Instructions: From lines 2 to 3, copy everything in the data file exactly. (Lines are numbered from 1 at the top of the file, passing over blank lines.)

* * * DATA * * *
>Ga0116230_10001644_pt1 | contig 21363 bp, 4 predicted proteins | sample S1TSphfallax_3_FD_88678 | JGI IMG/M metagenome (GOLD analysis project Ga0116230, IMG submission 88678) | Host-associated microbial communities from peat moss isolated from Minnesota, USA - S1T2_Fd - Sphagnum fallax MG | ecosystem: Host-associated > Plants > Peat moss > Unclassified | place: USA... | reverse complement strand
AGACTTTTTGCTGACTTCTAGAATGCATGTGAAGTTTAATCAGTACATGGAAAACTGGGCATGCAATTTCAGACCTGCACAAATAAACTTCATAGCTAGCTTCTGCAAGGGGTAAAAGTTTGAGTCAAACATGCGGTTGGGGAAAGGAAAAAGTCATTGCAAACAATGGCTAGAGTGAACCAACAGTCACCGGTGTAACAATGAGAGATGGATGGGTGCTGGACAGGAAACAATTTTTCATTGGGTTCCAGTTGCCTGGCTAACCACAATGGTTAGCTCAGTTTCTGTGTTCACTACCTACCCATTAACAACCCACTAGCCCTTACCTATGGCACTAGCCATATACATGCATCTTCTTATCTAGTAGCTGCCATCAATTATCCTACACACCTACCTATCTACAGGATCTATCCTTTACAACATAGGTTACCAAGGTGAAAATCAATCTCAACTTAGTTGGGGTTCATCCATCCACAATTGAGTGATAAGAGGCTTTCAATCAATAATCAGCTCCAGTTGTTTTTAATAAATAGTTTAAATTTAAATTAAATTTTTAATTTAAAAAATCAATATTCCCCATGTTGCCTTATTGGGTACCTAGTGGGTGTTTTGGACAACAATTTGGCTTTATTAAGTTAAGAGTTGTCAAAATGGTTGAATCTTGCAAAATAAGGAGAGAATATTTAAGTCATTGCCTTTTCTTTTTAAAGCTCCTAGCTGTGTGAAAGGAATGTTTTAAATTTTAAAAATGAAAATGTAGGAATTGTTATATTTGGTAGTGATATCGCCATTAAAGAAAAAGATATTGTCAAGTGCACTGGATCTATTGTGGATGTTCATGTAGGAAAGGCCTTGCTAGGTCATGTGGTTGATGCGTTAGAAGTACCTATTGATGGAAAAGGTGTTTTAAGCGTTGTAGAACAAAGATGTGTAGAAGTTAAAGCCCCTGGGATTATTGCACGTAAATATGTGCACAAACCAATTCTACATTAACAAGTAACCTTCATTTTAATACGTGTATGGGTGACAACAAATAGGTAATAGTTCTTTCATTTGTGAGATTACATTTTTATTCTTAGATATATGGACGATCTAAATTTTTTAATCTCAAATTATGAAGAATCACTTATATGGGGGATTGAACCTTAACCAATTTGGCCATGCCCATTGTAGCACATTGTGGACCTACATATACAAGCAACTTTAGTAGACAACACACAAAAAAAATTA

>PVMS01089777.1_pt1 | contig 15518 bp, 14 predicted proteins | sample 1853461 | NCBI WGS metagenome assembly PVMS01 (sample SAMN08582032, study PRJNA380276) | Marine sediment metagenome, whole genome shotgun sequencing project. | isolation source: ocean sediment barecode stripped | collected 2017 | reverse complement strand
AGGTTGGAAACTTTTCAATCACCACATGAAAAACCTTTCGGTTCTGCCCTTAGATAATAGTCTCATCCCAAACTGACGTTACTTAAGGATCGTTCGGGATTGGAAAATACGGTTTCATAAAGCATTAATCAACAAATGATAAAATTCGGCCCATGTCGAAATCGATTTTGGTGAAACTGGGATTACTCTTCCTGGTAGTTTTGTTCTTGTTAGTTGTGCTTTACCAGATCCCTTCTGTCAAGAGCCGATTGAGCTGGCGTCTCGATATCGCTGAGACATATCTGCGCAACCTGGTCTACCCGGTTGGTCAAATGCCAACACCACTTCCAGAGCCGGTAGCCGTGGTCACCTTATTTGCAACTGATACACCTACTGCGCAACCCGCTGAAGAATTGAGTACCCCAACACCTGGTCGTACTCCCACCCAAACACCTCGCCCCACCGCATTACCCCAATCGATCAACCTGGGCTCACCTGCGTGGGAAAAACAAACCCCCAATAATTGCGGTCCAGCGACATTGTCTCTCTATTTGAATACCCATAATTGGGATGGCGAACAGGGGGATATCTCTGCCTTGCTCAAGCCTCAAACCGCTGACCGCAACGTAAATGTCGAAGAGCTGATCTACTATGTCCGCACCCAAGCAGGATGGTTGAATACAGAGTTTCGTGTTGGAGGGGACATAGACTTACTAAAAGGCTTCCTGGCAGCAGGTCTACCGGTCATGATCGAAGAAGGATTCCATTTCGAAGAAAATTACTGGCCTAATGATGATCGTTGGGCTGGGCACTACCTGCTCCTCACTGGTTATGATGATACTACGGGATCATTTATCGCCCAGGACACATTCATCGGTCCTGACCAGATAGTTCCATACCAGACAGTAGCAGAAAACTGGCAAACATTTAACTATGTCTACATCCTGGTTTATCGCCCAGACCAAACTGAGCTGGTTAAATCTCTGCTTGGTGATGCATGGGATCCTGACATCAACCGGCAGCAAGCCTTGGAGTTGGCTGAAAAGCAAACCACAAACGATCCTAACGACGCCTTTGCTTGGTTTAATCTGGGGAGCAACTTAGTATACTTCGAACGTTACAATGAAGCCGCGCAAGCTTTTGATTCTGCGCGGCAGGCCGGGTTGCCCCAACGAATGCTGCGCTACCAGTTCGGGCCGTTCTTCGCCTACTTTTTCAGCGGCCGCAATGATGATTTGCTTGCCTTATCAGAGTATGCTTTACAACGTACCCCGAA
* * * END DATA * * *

AGACTTTTTGCTGACTTCTAGAATGCATGTGAAGTTTAATCAGTACATGGAAAACTGGGCATGCAATTTCAGACCTGCACAAATAAACTTCATAGCTAGCTTCTGCAAGGGGTAAAAGTTTGAGTCAAACATGCGGTTGGGGAAAGGAAAAAGTCATTGCAAACAATGGCTAGAGTGAACCAACAGTCACCGGTGTAACAATGAGAGATGGATGGGTGCTGGACAGGAAACAATTTTTCATTGGGTTCCAGTTGCCTGGCTAACCACAATGGTTAGCTCAGTTTCTGTGTTCACTACCTACCCATTAACAACCCACTAGCCCTTACCTATGGCACTAGCCATATACATGCATCTTCTTATCTAGTAGCTGCCATCAATTATCCTACACACCTACCTATCTACAGGATCTATCCTTTACAACATAGGTTACCAAGGTGAAAATCAATCTCAACTTAGTTGGGGTTCATCCATCCACAATTGAGTGATAAGAGGCTTTCAATCAATAATCAGCTCCAGTTGTTTTTAATAAATAGTTTAAATTTAAATTAAATTTTTAATTTAAAAAATCAATATTCCCCATGTTGCCTTATTGGGTACCTAGTGGGTGTTTTGGACAACAATTTGGCTTTATTAAGTTAAGAGTTGTCAAAATGGTTGAATCTTGCAAAATAAGGAGAGAATATTTAAGTCATTGCCTTTTCTTTTTAAAGCTCCTAGCTGTGTGAAAGGAATGTTTTAAATTTTAAAAATGAAAATGTAGGAATTGTTATATTTGGTAGTGATATCGCCATTAAAGAAAAAGATATTGTCAAGTGCACTGGATCTATTGTGGATGTTCATGTAGGAAAGGCCTTGCTAGGTCATGTGGTTGATGCGTTAGAAGTACCTATTGATGGAAAAGGTGTTTTAAGCGTTGTAGAACAAAGATGTGTAGAAGTTAAAGCCCCTGGGATTATTGCACGTAAATATGTGCACAAACCAATTCTACATTAACAAGTAACCTTCATTTTAATACGTGTATGGGTGACAACAAATAGGTAATAGTTCTTTCATTTGTGAGATTACATTTTTATTCTTAGATATATGGACGATCTAAATTTTTTAATCTCAAATTATGAAGAATCACTTATATGGGGGATTGAACCTTAACCAATTTGGCCATGCCCATTGTAGCACATTGTGGACCTACATATACAAGCAACTTTAGTAGACAACACACAAAAAAAATTA

>PVMS01089777.1_pt1 | contig 15518 bp, 14 predicted proteins | sample 1853461 | NCBI WGS metagenome assembly PVMS01 (sample SAMN08582032, study PRJNA380276) | Marine sediment metagenome, whole genome shotgun sequencing project. | isolation source: ocean sediment barecode stripped | collected 2017 | reverse complement strand